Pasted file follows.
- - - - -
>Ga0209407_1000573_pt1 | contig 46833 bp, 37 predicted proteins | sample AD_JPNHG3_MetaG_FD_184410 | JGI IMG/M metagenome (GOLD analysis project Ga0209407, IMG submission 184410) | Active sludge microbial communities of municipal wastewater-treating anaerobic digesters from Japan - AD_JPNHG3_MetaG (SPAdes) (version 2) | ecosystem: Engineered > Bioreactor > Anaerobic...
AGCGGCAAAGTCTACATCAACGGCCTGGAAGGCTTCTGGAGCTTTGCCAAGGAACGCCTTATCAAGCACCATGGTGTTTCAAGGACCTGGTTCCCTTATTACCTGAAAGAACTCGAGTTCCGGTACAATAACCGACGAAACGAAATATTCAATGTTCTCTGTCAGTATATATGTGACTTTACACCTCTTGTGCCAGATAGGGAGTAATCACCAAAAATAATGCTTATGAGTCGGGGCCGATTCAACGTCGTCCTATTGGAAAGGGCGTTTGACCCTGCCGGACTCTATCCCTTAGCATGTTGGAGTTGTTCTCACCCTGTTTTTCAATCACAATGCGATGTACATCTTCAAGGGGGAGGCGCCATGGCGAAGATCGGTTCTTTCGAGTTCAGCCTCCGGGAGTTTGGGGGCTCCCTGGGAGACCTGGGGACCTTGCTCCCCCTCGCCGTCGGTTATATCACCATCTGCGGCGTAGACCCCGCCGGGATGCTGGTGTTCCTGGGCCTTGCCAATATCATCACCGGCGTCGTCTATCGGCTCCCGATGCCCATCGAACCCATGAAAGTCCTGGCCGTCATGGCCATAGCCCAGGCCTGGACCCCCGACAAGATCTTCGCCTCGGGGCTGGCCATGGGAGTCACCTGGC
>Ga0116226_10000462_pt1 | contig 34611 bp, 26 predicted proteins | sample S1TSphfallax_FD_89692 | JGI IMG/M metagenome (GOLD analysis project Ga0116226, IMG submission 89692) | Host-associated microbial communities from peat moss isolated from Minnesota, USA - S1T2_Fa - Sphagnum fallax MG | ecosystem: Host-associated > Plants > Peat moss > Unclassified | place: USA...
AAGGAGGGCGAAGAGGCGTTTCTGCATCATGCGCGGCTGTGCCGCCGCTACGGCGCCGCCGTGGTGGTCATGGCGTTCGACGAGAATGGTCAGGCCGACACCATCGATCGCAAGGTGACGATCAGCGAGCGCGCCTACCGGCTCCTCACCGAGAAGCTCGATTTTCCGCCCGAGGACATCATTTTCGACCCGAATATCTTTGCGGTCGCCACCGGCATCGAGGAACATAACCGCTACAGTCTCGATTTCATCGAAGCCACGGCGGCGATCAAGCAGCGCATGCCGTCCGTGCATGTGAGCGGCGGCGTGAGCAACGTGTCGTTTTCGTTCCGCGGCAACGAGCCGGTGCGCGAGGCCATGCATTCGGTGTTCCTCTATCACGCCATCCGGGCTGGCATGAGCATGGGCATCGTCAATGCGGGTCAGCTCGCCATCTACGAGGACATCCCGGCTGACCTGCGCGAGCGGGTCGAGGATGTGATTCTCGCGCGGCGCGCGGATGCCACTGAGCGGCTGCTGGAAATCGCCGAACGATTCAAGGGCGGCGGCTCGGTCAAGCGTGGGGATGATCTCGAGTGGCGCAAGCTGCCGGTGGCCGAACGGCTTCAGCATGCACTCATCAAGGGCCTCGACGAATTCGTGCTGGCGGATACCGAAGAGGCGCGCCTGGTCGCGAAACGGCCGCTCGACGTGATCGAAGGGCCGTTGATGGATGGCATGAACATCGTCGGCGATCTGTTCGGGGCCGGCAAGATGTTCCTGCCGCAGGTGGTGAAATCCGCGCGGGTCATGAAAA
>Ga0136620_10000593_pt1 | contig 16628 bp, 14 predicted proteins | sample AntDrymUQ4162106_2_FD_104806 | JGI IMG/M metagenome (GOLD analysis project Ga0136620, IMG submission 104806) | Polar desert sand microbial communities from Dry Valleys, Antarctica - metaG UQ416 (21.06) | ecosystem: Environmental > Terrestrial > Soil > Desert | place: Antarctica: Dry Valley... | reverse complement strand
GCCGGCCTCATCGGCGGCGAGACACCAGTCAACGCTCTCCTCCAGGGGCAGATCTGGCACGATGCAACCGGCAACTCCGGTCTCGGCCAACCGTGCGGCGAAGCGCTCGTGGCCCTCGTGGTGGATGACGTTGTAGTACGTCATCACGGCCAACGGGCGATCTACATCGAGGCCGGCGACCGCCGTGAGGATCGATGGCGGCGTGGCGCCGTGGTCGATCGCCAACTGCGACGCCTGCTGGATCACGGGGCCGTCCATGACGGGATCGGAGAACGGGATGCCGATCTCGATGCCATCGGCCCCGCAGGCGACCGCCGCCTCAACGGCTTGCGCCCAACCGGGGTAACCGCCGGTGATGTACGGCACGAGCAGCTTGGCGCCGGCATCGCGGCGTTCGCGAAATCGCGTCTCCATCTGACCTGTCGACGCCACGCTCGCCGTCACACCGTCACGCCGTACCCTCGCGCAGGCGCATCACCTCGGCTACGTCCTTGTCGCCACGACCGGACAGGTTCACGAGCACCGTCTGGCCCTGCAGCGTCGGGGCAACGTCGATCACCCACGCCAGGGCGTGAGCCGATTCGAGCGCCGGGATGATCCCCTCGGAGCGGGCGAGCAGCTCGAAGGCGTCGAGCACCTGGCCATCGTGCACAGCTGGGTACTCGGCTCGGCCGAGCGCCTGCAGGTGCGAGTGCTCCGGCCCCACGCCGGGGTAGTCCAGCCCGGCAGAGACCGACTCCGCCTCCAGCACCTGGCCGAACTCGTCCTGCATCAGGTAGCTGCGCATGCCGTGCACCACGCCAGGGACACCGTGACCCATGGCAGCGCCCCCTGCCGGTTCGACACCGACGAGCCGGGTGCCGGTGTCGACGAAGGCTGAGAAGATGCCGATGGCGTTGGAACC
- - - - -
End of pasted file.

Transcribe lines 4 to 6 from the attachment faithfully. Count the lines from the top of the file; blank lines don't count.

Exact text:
AAGGAGGGCGAAGAGGCGTTTCTGCATCATGCGCGGCTGTGCCGCCGCTACGGCGCCGCCGTGGTGGTCATGGCGTTCGACGAGAATGGTCAGGCCGACACCATCGATCGCAAGGTGACGATCAGCGAGCGCGCCTACCGGCTCCTCACCGAGAAGCTCGATTTTCCGCCCGAGGACATCATTTTCGACCCGAATATCTTTGCGGTCGCCACCGGCATCGAGGAACATAACCGCTACAGTCTCGATTTCATCGAAGCCACGGCGGCGATCAAGCAGCGCATGCCGTCCGTGCATGTGAGCGGCGGCGTGAGCAACGTGTCGTTTTCGTTCCGCGGCAACGAGCCGGTGCGCGAGGCCATGCATTCGGTGTTCCTCTATCACGCCATCCGGGCTGGCATGAGCATGGGCATCGTCAATGCGGGTCAGCTCGCCATCTACGAGGACATCCCGGCTGACCTGCGCGAGCGGGTCGAGGATGTGATTCTCGCGCGGCGCGCGGATGCCACTGAGCGGCTGCTGGAAATCGCCGAACGATTCAAGGGCGGCGGCTCGGTCAAGCGTGGGGATGATCTCGAGTGGCGCAAGCTGCCGGTGGCCGAACGGCTTCAGCATGCACTCATCAAGGGCCTCGACGAATTCGTGCTGGCGGATACCGAAGAGGCGCGCCTGGTCGCGAAACGGCCGCTCGACGTGATCGAAGGGCCGTTGATGGATGGCATGAACATCGTCGGCGATCTGTTCGGGGCCGGCAAGATGTTCCTGCCGCAGGTGGTGAAATCCGCGCGGGTCATGAAAA
>Ga0136620_10000593_pt1 | contig 16628 bp, 14 predicted proteins | sample AntDrymUQ4162106_2_FD_104806 | JGI IMG/M metagenome (GOLD analysis project Ga0136620, IMG submission 104806) | Polar desert sand microbial communities from Dry Valleys, Antarctica - metaG UQ416 (21.06) | ecosystem: Environmental > Terrestrial > Soil > Desert | place: Antarctica: Dry Valley... | reverse complement strand
GCCGGCCTCATCGGCGGCGAGACACCAGTCAACGCTCTCCTCCAGGGGCAGATCTGGCACGATGCAACCGGCAACTCCGGTCTCGGCCAACCGTGCGGCGAAGCGCTCGTGGCCCTCGTGGTGGATGACGTTGTAGTACGTCATCACGGCCAACGGGCGATCTACATCGAGGCCGGCGACCGCCGTGAGGATCGATGGCGGCGTGGCGCCGTGGTCGATCGCCAACTGCGACGCCTGCTGGATCACGGGGCCGTCCATGACGGGATCGGAGAACGGGATGCCGATCTCGATGCCATCGGCCCCGCAGGCGACCGCCGCCTCAACGGCTTGCGCCCAACCGGGGTAACCGCCGGTGATGTACGGCACGAGCAGCTTGGCGCCGGCATCGCGGCGTTCGCGAAATCGCGTCTCCATCTGACCTGTCGACGCCACGCTCGCCGTCACACCGTCACGCCGTACCCTCGCGCAGGCGCATCACCTCGGCTACGTCCTTGTCGCCACGACCGGACAGGTTCACGAGCACCGTCTGGCCCTGCAGCGTCGGGGCAACGTCGATCACCCACGCCAGGGCGTGAGCCGATTCGAGCGCCGGGATGATCCCCTCGGAGCGGGCGAGCAGCTCGAAGGCGTCGAGCACCTGGCCATCGTGCACAGCTGGGTACTCGGCTCGGCCGAGCGCCTGCAGGTGCGAGTGCTCCGGCCCCACGCCGGGGTAGTCCAGCCCGGCAGAGACCGACTCCGCCTCCAGCACCTGGCCGAACTCGTCCTGCATCAGGTAGCTGCGCATGCCGTGCACCACGCCAGGGACACCGTGACCCATGGCAGCGCCCCCTGCCGGTTCGACACCGACGAGCCGGGTGCCGGTGTCGACGAAGGCTGAGAAGATGCCGATGGCGTTGGAACC